Researchers at First State universities are forced to make adjustments during the coronavirus pandemic.
The University of Delaware and Delaware State University have limited the number of people allowed on campus to essential staff only for weeks in cooperation with restrictions laid out in Gov. John Carney’s State of Emergency Order. Most university researchers have returned home to self-quarantine during the coronavirus pandemic.
UD Vice President of Research Charlie Riordan says that while the restrictions slow scientific discovery and add uncertainty to the future of grad students, he expects students and faculty will continue to do a great job under the circumstances.
“I think we’re going to see some really creative outcomes in the weeks and months ahead in terms of how we mentor students in new and different ways, because we have to do it remotely,” said Riordan.
But Riordan adds “candidly” if access to the university campus remains limited for an extended time it will create challenges for researchers. And about $160 million in sponsored funding is invested in hundreds of UD research projects involving thousands of grad students.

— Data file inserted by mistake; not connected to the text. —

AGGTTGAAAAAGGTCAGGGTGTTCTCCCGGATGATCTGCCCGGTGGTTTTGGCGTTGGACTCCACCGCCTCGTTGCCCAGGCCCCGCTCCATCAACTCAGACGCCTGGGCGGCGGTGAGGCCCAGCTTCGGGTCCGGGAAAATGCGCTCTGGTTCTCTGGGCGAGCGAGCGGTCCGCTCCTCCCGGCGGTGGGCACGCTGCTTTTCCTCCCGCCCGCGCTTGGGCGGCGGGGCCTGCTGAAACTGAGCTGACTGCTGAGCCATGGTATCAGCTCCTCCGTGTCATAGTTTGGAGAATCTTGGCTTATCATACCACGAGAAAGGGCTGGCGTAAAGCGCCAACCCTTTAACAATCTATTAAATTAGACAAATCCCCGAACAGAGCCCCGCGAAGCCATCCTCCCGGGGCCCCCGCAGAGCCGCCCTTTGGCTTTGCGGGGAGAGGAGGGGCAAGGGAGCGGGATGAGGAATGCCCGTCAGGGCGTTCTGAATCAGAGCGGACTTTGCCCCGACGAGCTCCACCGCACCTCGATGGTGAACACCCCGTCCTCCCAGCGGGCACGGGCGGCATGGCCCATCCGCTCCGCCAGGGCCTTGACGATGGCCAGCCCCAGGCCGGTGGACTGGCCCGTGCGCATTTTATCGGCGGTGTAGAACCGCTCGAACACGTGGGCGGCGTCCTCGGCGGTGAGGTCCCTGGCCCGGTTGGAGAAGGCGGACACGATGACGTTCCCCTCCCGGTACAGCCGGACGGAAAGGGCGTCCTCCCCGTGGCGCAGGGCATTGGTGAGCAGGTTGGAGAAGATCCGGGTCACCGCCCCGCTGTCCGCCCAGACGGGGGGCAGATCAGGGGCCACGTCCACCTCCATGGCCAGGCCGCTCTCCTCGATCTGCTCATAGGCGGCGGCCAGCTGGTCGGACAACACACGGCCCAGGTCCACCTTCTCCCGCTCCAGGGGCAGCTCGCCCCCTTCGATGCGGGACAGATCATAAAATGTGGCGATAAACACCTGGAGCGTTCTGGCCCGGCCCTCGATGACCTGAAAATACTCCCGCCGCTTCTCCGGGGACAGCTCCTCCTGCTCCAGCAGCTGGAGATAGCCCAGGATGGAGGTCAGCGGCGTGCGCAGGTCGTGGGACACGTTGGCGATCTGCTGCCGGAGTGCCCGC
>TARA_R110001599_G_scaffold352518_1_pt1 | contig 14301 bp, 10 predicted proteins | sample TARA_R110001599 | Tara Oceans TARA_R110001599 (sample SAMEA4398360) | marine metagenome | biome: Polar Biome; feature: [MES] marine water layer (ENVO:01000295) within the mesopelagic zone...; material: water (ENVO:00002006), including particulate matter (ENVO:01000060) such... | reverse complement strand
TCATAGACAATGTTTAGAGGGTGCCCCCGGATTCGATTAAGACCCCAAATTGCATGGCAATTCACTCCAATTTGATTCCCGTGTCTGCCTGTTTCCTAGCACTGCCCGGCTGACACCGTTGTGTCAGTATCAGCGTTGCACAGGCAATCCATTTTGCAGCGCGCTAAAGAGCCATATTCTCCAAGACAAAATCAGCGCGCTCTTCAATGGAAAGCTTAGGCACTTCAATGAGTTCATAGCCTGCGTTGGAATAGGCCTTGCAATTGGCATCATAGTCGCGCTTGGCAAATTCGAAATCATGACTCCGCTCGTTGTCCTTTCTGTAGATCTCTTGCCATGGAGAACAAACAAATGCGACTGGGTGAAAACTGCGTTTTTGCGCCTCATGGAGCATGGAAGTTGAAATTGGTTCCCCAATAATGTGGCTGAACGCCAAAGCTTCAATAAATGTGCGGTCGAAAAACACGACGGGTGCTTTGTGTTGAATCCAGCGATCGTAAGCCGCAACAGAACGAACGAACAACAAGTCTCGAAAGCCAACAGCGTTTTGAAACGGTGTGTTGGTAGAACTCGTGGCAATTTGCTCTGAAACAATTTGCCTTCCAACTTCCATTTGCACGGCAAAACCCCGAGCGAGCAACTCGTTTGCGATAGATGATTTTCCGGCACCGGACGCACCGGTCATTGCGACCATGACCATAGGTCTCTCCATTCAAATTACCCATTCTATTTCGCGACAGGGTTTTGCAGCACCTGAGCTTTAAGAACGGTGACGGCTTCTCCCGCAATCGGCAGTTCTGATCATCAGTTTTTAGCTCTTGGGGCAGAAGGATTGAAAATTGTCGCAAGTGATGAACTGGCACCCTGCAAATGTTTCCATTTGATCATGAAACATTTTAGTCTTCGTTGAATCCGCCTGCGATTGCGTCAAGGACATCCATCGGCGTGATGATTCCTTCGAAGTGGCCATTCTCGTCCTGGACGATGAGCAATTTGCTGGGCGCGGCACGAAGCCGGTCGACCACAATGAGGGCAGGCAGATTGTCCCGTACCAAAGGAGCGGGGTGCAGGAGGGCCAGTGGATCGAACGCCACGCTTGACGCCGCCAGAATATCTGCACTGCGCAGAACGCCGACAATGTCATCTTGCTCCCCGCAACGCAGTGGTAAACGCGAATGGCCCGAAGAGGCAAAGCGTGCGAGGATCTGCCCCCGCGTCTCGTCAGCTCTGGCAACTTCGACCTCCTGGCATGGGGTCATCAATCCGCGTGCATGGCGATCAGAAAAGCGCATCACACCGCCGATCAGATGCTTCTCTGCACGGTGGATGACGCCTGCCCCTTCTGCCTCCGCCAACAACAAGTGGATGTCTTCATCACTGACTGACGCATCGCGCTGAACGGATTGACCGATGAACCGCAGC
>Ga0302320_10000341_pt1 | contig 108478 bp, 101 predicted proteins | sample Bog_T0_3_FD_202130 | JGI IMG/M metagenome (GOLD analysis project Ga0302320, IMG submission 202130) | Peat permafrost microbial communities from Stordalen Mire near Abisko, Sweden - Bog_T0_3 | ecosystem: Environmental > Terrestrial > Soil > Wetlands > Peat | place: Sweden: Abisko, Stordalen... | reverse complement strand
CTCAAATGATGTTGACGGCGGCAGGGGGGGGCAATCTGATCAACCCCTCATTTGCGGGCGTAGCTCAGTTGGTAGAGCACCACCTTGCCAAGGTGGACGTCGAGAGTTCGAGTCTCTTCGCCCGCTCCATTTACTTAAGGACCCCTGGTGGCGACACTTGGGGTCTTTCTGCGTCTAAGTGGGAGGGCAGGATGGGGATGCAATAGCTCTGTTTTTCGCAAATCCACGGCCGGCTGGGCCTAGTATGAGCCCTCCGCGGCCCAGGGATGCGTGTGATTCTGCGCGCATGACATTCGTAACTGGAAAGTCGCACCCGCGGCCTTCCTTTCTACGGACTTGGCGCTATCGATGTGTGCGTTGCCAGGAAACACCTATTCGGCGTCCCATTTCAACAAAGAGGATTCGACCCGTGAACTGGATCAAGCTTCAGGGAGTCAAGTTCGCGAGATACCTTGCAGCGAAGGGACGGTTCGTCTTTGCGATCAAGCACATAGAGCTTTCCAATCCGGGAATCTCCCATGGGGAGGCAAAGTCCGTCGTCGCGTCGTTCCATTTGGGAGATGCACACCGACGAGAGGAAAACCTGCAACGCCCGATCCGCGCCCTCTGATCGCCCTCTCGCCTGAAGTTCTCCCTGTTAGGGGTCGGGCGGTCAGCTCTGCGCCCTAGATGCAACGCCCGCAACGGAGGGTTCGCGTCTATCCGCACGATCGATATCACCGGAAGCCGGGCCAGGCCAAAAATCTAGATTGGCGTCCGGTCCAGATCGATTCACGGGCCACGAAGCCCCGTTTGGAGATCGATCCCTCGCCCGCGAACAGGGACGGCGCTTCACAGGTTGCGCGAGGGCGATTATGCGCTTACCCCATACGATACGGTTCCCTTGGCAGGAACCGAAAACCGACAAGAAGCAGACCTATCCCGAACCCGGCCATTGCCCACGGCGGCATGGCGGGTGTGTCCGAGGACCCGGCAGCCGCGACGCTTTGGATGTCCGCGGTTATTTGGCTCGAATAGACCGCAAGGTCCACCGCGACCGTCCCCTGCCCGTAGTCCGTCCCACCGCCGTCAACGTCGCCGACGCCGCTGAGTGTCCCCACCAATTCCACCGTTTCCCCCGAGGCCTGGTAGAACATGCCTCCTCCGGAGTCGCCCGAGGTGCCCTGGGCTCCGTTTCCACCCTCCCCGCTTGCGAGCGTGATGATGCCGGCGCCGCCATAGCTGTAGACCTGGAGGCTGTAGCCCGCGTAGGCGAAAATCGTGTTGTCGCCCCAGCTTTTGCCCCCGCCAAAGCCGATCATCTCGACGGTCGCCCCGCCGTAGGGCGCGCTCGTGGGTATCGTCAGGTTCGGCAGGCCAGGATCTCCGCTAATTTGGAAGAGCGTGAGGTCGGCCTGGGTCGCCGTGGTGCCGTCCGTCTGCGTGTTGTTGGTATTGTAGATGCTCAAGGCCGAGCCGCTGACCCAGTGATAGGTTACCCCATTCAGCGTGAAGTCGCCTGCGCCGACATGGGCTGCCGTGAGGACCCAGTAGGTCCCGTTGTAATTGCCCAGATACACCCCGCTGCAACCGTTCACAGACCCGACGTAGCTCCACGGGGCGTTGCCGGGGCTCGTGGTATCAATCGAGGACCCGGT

He says the research activity on campus during the state of emergency has been reduced to projects with living organisms or equipment that requires maintenance.
“If they need to maintain things like critical cell lines, equipment where they would need to come in and add cryogenic materials to keep the equipment functioning—although it’s all on standby—or taking care of animals,” said Riordan.
DSU Vice President of Research Melissa Harrington says it's much the same on Delaware State’s campus. She adds the 12 to 15 projects that have grad students and faculty visiting the campus for research have been put on a schedule.
“Spread everybody out so there’s not large numbers of people on campus at any time,” Harrington said.
Both Harrington and Riordan say the summer months are traditionally the most productive for university research and researchers are looking forward to a return to normalcy.